Terrorism and oil - an explosive mixture? - a survey of terrorist and rebel attacks on petroleum infrastructure 1968-1999

Date Issued
2001
Keywords
Terrorisme
Asymmetrisk krigføring
Kritisk infrastruktur
Project number
2001/04031
Permalink
https://publications.ffi.no/123456789/886
Collection
Rapporter
01-04031.pdf
Size: 850k
Abstract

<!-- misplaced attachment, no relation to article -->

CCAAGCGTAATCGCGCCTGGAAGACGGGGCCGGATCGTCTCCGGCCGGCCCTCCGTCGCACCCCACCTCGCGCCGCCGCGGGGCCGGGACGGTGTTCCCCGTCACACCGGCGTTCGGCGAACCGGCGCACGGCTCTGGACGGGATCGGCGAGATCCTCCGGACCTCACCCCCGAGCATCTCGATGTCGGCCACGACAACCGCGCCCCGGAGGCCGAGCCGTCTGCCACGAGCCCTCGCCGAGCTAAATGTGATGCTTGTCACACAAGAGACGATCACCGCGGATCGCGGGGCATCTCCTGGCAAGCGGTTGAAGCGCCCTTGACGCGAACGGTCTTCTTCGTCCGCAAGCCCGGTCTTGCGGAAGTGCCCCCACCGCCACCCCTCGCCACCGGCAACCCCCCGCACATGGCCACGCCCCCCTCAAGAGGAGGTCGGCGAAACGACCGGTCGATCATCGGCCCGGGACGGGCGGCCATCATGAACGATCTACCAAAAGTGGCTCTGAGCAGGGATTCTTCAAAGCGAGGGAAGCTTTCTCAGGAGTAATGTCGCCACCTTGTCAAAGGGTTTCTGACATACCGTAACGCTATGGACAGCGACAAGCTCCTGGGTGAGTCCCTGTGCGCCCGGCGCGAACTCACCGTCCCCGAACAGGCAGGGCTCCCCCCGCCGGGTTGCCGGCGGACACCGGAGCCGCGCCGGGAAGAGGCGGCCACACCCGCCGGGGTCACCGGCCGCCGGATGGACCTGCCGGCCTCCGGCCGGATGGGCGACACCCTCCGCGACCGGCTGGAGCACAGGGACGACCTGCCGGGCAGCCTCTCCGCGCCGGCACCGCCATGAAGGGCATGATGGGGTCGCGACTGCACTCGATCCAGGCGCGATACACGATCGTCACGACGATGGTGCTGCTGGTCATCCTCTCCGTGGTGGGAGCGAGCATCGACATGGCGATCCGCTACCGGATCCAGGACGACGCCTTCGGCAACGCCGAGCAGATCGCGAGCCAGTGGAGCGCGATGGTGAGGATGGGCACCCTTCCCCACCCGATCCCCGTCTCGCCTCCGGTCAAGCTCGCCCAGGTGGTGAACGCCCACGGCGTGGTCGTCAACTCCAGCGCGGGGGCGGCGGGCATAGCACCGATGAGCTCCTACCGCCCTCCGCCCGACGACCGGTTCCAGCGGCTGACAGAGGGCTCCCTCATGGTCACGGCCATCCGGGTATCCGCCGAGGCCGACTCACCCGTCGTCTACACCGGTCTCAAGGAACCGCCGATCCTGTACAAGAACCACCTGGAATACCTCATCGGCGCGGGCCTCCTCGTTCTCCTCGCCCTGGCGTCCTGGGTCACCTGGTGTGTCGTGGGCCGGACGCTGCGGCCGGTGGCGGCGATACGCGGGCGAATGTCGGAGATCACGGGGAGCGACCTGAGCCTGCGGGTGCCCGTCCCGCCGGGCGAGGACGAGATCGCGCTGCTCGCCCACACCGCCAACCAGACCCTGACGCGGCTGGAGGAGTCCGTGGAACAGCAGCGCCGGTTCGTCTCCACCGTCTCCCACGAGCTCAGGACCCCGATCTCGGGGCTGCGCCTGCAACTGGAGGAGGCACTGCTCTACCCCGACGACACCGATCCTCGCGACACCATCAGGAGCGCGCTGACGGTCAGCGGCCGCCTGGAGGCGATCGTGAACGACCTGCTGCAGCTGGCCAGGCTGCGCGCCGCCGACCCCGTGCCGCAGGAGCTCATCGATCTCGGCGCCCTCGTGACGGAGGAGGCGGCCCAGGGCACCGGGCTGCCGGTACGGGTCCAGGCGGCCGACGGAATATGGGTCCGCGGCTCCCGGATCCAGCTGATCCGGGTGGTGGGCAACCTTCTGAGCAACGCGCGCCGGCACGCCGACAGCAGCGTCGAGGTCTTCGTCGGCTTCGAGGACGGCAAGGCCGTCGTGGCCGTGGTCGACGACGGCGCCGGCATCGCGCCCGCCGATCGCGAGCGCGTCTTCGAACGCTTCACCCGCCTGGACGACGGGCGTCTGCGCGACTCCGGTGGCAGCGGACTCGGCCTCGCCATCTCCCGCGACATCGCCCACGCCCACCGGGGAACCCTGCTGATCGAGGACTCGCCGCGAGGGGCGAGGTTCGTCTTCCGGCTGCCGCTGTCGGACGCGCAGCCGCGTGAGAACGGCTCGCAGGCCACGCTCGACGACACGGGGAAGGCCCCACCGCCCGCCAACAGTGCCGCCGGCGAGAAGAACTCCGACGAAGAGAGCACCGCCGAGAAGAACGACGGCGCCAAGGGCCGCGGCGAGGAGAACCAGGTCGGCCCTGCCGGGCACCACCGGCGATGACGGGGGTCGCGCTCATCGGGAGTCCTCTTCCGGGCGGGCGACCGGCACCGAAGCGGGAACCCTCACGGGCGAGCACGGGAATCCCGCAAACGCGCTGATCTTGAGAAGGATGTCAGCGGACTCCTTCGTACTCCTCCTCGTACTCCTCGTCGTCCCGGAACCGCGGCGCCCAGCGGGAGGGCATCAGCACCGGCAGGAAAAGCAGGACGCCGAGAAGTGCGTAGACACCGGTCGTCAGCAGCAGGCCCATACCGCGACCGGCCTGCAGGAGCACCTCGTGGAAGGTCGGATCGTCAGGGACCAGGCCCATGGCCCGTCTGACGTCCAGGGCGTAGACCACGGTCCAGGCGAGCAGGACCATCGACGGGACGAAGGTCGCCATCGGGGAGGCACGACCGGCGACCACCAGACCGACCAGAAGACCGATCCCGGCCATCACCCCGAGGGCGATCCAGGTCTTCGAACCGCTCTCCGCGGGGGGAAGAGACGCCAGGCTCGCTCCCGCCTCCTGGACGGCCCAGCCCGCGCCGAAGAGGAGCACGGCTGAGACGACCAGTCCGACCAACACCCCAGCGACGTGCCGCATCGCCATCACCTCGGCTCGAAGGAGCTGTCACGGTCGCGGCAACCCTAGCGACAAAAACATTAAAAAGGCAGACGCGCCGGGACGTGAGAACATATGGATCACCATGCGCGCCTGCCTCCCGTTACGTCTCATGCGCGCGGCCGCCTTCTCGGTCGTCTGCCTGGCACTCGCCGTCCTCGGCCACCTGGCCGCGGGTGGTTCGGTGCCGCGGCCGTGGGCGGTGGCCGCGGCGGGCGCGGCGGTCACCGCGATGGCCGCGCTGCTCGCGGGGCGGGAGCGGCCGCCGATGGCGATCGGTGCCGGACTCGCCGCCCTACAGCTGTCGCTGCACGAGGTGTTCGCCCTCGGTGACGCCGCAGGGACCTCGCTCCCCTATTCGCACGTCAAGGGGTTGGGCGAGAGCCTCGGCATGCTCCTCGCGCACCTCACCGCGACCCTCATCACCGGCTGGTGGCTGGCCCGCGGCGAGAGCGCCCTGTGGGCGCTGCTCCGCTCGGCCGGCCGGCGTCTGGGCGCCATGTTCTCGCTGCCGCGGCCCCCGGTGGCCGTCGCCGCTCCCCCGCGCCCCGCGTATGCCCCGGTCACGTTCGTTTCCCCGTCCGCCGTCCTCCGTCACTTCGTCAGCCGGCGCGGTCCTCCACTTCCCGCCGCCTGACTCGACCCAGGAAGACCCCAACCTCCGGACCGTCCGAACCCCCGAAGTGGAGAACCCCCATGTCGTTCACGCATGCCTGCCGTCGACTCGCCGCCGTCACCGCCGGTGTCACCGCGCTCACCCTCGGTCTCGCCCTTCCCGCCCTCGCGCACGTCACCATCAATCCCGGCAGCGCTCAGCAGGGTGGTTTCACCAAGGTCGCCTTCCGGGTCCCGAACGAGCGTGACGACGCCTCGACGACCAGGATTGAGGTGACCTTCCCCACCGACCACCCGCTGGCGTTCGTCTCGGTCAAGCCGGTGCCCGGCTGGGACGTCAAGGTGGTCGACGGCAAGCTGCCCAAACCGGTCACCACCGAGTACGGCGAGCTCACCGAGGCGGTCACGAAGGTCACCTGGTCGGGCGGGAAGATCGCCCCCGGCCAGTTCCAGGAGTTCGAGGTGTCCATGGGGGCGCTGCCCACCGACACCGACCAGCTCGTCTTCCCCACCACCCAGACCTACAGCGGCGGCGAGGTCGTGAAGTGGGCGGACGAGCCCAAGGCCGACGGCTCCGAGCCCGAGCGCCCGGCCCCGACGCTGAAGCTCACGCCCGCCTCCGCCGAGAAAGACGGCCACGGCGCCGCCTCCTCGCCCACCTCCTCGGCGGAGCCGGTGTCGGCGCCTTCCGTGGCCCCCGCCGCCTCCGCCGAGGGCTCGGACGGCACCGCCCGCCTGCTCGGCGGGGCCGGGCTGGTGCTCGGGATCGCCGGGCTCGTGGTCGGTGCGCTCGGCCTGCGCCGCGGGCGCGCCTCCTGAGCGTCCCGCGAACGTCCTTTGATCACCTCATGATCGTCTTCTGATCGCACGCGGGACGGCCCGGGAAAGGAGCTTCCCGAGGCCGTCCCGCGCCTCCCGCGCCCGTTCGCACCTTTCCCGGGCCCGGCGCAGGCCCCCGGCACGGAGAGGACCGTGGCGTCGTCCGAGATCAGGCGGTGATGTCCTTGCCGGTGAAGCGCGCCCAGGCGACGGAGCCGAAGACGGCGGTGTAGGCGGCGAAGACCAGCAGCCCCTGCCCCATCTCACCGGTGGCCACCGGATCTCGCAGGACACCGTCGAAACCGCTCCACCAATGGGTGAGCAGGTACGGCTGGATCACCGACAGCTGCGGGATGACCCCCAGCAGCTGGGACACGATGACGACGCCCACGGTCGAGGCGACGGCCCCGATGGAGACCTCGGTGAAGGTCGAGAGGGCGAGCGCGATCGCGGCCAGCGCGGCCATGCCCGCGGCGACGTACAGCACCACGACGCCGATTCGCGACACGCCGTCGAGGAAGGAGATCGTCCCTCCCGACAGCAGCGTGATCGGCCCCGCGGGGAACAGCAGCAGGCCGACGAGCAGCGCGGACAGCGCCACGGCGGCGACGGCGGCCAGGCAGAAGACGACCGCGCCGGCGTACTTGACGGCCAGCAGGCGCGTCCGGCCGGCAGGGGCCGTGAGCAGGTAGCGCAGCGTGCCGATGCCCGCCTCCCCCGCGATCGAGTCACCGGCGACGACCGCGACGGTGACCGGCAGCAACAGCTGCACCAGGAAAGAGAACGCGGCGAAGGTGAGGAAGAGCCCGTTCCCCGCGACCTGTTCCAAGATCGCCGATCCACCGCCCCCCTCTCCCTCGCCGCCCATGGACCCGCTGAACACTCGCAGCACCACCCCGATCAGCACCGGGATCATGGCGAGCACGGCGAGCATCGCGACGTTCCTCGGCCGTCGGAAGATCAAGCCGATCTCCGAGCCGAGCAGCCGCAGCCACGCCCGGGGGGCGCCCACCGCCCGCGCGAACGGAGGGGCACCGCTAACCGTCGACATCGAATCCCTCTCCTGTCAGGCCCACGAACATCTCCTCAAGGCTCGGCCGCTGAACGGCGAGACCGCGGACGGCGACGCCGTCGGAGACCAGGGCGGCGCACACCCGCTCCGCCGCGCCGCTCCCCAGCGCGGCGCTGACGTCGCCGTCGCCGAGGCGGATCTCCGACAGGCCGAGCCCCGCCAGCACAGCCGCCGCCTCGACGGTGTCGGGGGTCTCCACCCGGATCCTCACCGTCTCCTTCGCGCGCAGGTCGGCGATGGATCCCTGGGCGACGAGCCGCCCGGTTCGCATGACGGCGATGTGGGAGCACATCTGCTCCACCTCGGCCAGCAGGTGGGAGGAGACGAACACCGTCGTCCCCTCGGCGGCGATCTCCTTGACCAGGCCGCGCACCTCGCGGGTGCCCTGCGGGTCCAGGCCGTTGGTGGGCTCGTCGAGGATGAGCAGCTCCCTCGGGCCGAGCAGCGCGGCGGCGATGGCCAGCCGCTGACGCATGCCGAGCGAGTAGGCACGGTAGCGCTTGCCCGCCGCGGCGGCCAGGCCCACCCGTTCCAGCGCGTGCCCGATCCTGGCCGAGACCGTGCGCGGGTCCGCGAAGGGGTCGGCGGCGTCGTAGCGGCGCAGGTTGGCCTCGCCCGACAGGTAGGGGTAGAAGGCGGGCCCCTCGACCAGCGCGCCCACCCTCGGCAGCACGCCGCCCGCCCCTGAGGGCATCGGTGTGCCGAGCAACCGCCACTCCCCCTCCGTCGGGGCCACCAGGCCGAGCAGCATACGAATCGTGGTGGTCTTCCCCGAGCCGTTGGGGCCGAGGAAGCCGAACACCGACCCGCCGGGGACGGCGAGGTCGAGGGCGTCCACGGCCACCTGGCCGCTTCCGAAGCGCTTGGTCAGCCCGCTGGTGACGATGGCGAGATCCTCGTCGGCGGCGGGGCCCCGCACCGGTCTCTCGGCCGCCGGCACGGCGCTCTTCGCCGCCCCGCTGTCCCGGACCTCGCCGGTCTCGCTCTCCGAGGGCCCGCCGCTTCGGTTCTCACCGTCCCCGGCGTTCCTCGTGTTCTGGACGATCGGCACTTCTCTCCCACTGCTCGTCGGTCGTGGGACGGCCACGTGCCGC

This report presents an overview of terrorist and rebel attacks against petroleum production infrastructure during the past three decades. It aims at providing an empirical basis for the development of scenarios for long-term defence and crisis management planning. The data analysed in this study have been drawn primarily from the ITERATE-database. According to our results, attacks against petroleum infrastructure have represented about 2 % of international terrorism during the past three decades. About half of the world’s producer countries have been spared from serious terrorist strikes against their installations. The most common types of attack are blasting of pipelines and kidnappings of personnel, followed by bombings of offices. Our data suggests that ‘petroleum terrorism’ is a strategy pursued more often by insurgents or rebel groups whose ambitions are to physically weaken the government by striking at targets, vital for the national economy, than by political terrorists whose use of violence is characterised by strikes against highly symbolic but militarily irrelevant targets. Not surprisingly, ‘petroleum terrorism’ is much more widespread in countries at armed conflict. Domestic groups perform the lion’s share of attacks on petroleum production infrastructure, while foreign groups are more rarely involved. Leftist and ethnic-separatist groups are the most active, each being responsible for about one third of the attacks. The most common motives are opposition to the existing political regime in the country and to foreign petroleum companies, followed by economic motives. It should be noted that there have been extremely few attacks against oil platforms and offshore installations, an important observation given the largely offshore-based Norwegian petroleum production facilities. The application of strong security measures at petroleum platforms has probably contributed to the rarity of such strikes.
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